At 2:51 a.m. PDT on Sept. 14, twin observatories in Washington and Louisiana detected "ripples in the fabric of spacetime." After months of checking and re-checking, the LIGO (Laser Interferometer Gravitational-Wave Observatory) team, including Humboldt State University alumnus Corey Gray, announced on Feb. 11 it had found evidence of gravity waves in a fifth-of-a-second "chirp" detected simultaneously at both sites. A 40-year, billion-dollar gamble had paid off.
Based on his theory of General Relativity, Einstein predicted that spacetime would undulate noticeably given a sufficiently violent event (in this case, the distant collision of two black holes having a combined mass of over 60 suns). By "noticeably," we're not talking about something you can feel or see. Detection of the ripples — measuring less than one thousandth of the diameter of a proton — had to wait for super-sensitive technology to be invented and built. In the LIGOs, laser light is bounced 75 times to and fro inside a pair of 2-and-a-half-mile long vacuum tubes set at right angles to each other. Interferometers detect when the returning waves are slightly out of phase, indicating that a passing gravity wave has slightly altered the lengths of the tubes. They are probably the most precise measuring tools ever built. Two were needed to filter out local effects.
The best thing: A brilliantly designed and executed experiment has confirmed the notion of Einstein's pliable spacetime matrix. But that's also the worst thing. Claude Shannon, father of information theory, famously quipped that information can be viewed as the capacity of a system to surprise the observer. Since General Relativity has already been confirmed via a dozen independent experimental approaches, detection of gravity waves last September amazed no one. The surprise — and therefore the information-value — would have been in not detecting a signal after running the experiment for a suitably long time. Similarly, the discovery of the Higgs boson four years ago, confirmation of the Standard Model of particle physics, was completely anticipated. Both findings — gravity waves and the Higgs boson — merely confirmed what we already knew. Like Sir Arthur Conan Doyle's clue of a dog that didn't bark on the night of a theft, not finding either one would have been the more compelling result.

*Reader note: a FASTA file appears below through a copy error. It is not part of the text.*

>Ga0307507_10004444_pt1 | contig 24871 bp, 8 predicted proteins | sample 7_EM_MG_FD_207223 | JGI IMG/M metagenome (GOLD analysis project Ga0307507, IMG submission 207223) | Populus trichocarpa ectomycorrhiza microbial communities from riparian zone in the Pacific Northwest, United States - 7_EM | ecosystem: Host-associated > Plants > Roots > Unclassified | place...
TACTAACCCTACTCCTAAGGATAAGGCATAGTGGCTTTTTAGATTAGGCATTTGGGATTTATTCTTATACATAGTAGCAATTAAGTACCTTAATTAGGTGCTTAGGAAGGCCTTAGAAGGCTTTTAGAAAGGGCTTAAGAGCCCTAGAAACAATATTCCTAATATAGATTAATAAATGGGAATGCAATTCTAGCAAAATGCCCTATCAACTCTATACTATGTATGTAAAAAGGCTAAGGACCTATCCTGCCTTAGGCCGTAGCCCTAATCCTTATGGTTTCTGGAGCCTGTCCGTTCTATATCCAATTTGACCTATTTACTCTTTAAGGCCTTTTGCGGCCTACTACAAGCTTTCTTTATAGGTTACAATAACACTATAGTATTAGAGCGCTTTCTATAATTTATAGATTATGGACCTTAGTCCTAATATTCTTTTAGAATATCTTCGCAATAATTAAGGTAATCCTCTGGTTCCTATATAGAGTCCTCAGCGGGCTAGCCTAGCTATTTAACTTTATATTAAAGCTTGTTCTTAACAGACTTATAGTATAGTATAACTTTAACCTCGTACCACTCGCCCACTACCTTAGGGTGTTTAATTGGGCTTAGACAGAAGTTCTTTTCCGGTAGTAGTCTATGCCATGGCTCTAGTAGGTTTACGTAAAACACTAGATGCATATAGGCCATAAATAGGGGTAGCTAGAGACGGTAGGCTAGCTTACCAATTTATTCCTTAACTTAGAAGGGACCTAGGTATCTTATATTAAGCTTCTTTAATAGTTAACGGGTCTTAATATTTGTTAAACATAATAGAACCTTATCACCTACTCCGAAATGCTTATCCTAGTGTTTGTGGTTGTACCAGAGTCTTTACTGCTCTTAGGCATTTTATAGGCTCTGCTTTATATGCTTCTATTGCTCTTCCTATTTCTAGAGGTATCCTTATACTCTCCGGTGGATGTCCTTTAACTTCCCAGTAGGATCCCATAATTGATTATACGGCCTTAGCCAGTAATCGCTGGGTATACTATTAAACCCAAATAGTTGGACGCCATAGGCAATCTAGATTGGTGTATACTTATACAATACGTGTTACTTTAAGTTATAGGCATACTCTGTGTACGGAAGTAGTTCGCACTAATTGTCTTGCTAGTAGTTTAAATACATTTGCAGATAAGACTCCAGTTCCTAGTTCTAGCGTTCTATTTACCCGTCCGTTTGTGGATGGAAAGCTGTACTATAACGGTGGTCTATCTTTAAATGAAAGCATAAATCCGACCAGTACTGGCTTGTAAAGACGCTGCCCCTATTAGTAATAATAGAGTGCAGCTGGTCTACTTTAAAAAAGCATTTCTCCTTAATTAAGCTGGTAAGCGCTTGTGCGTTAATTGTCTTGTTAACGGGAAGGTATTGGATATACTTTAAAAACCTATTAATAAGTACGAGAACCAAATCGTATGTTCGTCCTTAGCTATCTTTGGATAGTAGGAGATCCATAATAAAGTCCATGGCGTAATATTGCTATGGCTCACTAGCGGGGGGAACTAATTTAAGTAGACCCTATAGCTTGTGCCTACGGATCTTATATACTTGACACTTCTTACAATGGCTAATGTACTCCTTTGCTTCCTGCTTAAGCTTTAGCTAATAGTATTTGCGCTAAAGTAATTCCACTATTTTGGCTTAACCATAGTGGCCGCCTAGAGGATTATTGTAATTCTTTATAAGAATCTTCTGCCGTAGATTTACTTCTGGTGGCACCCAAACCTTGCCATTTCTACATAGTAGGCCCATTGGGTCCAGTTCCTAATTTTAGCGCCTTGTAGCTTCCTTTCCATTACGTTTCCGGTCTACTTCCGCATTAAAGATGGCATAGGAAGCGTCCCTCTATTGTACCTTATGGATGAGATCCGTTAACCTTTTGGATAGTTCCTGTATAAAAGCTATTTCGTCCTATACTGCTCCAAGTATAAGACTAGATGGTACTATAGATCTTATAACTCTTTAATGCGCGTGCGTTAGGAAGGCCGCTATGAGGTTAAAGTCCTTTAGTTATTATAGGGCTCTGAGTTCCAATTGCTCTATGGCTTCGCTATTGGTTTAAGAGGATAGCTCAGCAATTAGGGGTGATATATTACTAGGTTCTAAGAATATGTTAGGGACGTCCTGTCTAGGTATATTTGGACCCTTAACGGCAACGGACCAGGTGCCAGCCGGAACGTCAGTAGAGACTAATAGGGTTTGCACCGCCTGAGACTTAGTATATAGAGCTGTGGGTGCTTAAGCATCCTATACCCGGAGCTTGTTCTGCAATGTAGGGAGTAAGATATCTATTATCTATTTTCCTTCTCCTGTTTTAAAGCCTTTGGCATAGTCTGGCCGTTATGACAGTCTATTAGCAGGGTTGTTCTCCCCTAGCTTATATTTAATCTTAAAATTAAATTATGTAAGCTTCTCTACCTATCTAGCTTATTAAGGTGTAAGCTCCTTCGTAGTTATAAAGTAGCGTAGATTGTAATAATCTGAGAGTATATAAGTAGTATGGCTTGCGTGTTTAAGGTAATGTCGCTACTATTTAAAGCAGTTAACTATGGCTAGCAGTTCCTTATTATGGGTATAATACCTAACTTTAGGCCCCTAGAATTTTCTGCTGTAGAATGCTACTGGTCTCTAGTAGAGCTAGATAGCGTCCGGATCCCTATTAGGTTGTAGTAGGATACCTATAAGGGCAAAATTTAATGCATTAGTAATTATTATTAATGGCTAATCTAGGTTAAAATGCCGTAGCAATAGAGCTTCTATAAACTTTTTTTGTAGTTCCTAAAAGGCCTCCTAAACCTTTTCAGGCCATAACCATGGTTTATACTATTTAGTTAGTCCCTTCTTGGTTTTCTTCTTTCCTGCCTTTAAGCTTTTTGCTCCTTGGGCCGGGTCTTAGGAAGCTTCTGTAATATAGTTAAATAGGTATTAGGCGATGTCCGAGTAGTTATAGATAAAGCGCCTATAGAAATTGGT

In the big picture, physics is at a stalemate if the best we can do is to confirm already well-accepted theories. The only major unanticipated discovery in physics in the last few decades was in 1998, when two independent groups simultaneously found that the expansion of the universe is accelerating, thereby opening up whole new areas for future investigation. Impressive as they are, neither the LIGO results nor the Higgs boson detection offer much opportunity for truly radical progress.
On the other hand, I'm skeptical of taking the LIGO announcement at face value, and not because I doubt the precision of the experiment itself. What I worry about is our reliance on the spacetime metaphor, in which time and space are metaphysically interwoven into an invisible, flexible "fabric." Following the LIGO announcement, animations of rippling spacetime (like water in a pond after a stone is tossed in) popped up on the web, as if such a purely metaphorical scenario were literally true. Newton imagined gravity as an invisible force acting at a distance; Einstein, working in a pre-quantum era, invoked the curvature of spacetime. What's next? When (not if) our current conception of gravity is superseded by some new and improved theory, how long do you think that metaphor will last?
Barry Evans (firstname.lastname@example.org) doubts the existence of black holes, too.